Human
Wellbeing and Sustainable Development

Options Magazine, Winter 2011/12:

Historically, development and economic growth have been key to bringing significant numbers of people out of poverty. But such growth must be sustainable if today’s world is to be fair to future generations. The winter 2011/2012 issue of Options brings together IIASA research into poverty and equity with research on sustainable development.

Eradicating poverty is one of the greatest challenges of our time. In 2005 1.4 billion people lived under the international poverty line of US$1.25 a day, according to the World Bank. Poverty is not only an economic concern, but it also is closely related to lack of education, poor health, degraded environment, and lack of access to resources including energy and water. Historically, development and economic growth have been key to bringing significant numbers of people out of poverty. But such growth must be sustainable if today’s world is to be fair to future generations and not exceed the planetary boundaries. This issue of Options brings together IIASA research into poverty and equity with research on sustainable development.

The quest for “clumsy solutions” in Nepal’s mountains

Options Magazine, Winter 2011: A simple cable system carrying milk across a valley in the Mahabharat Mountains provides insight into a complex theory of world views and conflict resolution More

Education spells hope for world wellbeing

Options Magazine, Winter 2011: Education has a positive effect on every aspect of human health, wealth, and wellbeing. Educational attainment, the evidence now clearly shows, is linked to economic growth as well as fertility and life expectancy. Even the transition of societies into modern democracies is rooted in widening educational participation among the young. But strong further investment in education in the developing world is needed if the potential benefits of education are to be realized. More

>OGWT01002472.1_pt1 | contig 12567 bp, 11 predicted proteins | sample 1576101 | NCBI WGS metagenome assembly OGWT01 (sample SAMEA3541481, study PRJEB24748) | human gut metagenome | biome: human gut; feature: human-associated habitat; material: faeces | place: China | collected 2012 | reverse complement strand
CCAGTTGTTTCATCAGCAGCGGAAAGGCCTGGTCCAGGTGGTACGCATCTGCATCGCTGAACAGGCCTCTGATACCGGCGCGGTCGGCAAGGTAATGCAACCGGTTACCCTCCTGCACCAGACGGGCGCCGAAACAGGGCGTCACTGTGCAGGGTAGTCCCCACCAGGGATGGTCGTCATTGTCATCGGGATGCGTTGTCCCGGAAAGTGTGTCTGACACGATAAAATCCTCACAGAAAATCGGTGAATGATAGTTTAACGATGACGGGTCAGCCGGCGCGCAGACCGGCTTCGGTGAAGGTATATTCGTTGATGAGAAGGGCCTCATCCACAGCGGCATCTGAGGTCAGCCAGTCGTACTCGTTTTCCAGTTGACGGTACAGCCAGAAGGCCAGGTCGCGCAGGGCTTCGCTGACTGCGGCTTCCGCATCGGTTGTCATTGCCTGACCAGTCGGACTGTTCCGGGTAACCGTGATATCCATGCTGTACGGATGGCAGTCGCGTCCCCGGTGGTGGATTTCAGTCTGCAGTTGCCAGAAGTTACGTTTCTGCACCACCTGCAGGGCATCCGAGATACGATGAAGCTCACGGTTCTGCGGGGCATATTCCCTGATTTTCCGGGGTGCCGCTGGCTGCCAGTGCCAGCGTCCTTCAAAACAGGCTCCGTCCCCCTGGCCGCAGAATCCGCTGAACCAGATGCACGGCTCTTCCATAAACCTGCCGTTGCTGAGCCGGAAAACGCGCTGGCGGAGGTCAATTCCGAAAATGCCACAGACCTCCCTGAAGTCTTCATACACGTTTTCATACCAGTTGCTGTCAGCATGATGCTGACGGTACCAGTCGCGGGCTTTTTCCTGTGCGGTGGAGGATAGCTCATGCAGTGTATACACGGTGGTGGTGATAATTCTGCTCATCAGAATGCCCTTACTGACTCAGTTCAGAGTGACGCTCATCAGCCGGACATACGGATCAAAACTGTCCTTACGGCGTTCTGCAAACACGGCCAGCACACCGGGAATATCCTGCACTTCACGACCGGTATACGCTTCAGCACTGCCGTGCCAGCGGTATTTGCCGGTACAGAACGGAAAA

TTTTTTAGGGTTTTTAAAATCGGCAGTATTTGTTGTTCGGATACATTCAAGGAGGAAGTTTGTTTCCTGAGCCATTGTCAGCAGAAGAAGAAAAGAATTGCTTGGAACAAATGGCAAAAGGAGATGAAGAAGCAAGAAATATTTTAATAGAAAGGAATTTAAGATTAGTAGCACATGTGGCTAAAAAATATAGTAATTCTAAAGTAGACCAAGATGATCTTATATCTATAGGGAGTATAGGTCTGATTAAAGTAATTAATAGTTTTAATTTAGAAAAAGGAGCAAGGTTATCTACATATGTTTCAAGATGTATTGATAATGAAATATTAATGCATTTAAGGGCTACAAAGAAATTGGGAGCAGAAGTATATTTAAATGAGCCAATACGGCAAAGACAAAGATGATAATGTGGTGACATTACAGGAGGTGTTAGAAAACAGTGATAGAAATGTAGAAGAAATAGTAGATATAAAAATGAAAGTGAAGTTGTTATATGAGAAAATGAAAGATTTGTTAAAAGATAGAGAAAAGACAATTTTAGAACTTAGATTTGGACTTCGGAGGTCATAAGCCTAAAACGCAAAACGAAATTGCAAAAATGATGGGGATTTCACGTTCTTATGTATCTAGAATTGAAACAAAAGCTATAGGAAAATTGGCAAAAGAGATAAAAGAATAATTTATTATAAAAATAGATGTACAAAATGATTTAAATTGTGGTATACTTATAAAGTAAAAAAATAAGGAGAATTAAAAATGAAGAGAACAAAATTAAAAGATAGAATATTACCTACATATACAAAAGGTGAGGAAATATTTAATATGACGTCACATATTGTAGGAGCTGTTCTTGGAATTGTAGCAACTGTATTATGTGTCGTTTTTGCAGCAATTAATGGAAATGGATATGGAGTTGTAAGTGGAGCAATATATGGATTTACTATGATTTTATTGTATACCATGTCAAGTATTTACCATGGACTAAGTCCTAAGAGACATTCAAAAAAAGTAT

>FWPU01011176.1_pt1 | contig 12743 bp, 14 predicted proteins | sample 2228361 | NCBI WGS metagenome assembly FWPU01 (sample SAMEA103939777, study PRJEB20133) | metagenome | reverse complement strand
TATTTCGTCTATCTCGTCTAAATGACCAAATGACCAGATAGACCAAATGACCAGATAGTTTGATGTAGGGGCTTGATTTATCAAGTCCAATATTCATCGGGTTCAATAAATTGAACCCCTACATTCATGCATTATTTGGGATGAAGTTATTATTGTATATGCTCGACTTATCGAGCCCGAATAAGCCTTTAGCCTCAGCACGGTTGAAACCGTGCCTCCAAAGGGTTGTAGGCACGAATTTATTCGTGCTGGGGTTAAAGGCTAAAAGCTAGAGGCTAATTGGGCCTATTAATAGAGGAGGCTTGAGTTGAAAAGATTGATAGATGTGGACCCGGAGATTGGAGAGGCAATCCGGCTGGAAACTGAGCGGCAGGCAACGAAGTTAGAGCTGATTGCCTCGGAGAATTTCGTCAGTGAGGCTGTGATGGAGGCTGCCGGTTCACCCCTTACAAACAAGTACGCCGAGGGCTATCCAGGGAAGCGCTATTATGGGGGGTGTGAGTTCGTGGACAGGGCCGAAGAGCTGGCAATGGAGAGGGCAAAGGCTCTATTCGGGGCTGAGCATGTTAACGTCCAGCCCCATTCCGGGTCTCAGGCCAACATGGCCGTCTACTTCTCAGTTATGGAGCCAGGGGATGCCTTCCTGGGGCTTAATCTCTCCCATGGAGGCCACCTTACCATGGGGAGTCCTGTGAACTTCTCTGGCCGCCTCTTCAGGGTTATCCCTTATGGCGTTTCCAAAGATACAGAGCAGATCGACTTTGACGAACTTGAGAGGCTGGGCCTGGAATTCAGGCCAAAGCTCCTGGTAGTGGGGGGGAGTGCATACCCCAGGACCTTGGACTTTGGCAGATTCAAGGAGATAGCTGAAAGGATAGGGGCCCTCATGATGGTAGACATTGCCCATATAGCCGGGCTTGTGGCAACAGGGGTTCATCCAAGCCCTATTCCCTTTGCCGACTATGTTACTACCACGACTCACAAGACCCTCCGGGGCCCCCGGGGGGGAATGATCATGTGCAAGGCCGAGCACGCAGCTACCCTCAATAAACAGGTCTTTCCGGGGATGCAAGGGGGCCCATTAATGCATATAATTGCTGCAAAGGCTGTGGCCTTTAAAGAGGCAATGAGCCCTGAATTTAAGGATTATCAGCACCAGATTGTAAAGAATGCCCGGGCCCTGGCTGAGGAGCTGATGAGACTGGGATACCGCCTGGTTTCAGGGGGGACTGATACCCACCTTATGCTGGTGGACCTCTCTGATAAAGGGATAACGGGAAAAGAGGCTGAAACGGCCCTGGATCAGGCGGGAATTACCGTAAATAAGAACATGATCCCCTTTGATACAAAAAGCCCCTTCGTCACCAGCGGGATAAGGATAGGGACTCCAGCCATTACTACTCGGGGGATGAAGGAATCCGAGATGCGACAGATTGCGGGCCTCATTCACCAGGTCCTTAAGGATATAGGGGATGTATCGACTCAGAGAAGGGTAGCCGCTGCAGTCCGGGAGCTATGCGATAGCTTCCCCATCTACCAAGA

Beating the poverty trap

Options Magazine, Winter 2011: People unable to escape from poverty without external help are caught in what’s commonly termed a “poverty trap.” Even people who are not extremely poor can be forced into a state of inescapable poverty by extreme events like floods or drought. Disaster microinsurance can offer resources for poor households to overcome the immediate impacts of natural disasters, but recent IIASA research shows that microinsurance, when integrated with additional adaptive measures, is much more effective than microinsurance alone in preventing people from falling into a poverty trap in the first place. More

The role of human behavioral games in international negotiations

Options Magazine, Winter 2011: Karl Sigmund, an IIASA mathematician, works in a world of games. He began his career studying dynamical systems, and then population dynamics and cooperation among early humans. He now applies his lessons learned from those first hunter–gatherers to countries and international organizations. More

Poverty alleviation is about people

Options Magazine, Winter 2011: New research aims to discover more about the people on the receiving end of our current aspirations to expand energy access. More



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Last edited: 07 December 2015

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